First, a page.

February 2016 archive
After using Facebook Reactions for two days now (after writing about it on Wednesday), I find myself overall pleased with the ability to do more than just "Like" a post. Sure, I would like more "reactions" (most notably the ability to leave a "WTF" reaction to most current political posts!) but I also understand the need of the designers to limit the choices. (This Wired article had some good insight into the design challenges.)
But now I find myself wondering:
1. Will this change DECREASE the number of text comments?
Previously because the only option was to "like" a post, if there was one that was sad (ex. death of a loved one or pet) I would often write something. Now there is the option to choose "Sad". Ditto for the other reactions.
2. Will this change INCREASE the number of interactions?
On the other hand, now you do have options when you don't want to "like" a post but just don't know what to say in words. Previously you might have NOT engaged with the post at all. Now you could choose a reaction as a way of interacting. As a friend wrote on Facebook:
now people who weren't going to take the time to write out a text comment anyway will be able to at least express something because they now have a choice other than just like or nothing.
3. Will Facebook share the Reactions data with Page administrators?
For Facebook Pages, when we go into the "Insights" area, will we be able to see the different "reactions" to a post? I suspect the answer is "yes", but on any of the Pages for which I am an administrator I haven't yet seen people using Reactions. (I imagine I'll be able to answer this myself in a little while as people use the reactions more.)
4. How well will the use of these reactions enable Facebook to target advertising?
Let's be clear, rolling out these reactions helps Facebook in a massive way with being able to better target you for advertising. If you previously "liked" a post about, oh, kale ... but in truth were only doing it because you liked that the person shared the post, Facebook might have interpreted that as support and showed you ads about kale.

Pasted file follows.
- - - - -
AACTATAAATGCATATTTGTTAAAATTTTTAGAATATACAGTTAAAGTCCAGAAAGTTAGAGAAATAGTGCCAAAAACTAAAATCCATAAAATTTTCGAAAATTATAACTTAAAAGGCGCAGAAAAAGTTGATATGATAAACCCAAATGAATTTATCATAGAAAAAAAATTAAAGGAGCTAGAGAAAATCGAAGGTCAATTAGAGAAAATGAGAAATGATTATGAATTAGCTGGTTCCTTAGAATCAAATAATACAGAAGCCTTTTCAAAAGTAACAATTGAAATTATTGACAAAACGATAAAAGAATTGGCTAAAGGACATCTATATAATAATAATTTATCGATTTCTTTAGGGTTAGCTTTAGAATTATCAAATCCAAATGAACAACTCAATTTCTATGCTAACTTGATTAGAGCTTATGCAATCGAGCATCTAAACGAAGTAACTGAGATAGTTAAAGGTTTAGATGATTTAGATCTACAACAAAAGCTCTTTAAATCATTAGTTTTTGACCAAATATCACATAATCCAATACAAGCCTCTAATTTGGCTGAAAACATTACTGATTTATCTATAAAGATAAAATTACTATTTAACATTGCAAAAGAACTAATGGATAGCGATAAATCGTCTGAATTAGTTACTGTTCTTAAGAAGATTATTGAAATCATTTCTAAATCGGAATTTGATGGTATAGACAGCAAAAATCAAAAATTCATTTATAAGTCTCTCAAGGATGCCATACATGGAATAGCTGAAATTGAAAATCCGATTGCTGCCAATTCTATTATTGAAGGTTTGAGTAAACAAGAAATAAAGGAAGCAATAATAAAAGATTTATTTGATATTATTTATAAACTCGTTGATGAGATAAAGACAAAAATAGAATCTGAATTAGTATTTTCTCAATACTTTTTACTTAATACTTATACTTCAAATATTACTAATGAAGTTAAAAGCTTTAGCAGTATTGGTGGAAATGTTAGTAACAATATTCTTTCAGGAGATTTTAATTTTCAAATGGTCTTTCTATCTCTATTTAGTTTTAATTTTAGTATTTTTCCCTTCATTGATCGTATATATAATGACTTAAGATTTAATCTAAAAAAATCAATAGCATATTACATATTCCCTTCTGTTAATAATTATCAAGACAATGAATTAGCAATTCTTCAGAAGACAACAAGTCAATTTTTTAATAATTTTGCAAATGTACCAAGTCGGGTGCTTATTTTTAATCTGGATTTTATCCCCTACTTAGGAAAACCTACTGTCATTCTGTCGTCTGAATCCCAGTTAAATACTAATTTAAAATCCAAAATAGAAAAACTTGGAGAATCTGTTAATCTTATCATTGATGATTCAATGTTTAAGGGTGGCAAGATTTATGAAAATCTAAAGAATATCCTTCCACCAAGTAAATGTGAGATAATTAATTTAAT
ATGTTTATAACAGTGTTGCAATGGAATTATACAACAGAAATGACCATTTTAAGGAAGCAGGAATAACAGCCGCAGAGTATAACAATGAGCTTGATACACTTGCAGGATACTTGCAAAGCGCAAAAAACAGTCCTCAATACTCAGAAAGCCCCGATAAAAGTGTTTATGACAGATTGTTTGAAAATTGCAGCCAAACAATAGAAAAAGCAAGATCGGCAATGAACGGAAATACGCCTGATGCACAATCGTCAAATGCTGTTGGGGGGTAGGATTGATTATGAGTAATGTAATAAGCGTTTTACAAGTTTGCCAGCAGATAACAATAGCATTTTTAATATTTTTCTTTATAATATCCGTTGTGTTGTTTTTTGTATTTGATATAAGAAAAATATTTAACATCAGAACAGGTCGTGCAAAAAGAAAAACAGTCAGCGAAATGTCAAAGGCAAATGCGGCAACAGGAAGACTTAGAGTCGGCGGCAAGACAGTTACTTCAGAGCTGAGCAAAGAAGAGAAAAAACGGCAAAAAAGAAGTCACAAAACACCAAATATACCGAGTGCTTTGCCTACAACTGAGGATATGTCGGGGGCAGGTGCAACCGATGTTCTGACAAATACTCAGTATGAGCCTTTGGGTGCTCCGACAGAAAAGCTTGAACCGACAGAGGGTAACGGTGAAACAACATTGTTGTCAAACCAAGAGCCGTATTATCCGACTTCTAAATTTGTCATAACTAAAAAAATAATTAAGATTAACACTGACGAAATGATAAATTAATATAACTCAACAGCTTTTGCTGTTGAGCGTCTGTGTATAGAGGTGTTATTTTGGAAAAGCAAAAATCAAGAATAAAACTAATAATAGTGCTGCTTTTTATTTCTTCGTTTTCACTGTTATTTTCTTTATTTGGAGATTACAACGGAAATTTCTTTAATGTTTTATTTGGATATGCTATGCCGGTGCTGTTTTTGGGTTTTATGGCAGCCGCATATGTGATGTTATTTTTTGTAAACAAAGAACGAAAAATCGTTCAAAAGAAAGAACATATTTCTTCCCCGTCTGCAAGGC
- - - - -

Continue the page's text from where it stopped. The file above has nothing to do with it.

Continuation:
Now you can choose "Angry" as a reaction to any article about kale, which Facebook could then use to NOT show you positive ads about kale, but perhaps instead ads for the "kale-haters" club or something like that.
(I should note that I can't recall ever actually clicking on an ad in Facebook, but maybe some day I will.)
5. Will Facebook use the Reactions information to tweak what is displayed in our NewsFeed?
For instance, if I use an Angry reaction for every political article about Donald Trump, will Facebook change my NewsFeed to show me fewer Trump articles? (But what if I like being angry?)
There seems like there could be a great possibility for manipulation of the NewsFeed and thus of people's emotions. (As Facebook did as a test back in 2012.)
6. Will Facebook provide information to the public about the use of Reactions?
Will Facebook ever provide some aggregate data about how people are using Reactions? For instance the number of posts with each reaction... or the percentages of usage of the different reactions?
Facebook obviously has the capacity to gather all this data on a truly massive scale. It would be great if at some point they could provide some views into what kind of usage they are seeing.
Obviously question #3 I may soon be able to answer myself, but the others are ones that I'll continue to wonder about.
What about you? What do you think about Facebook Reactions? What questions do you have?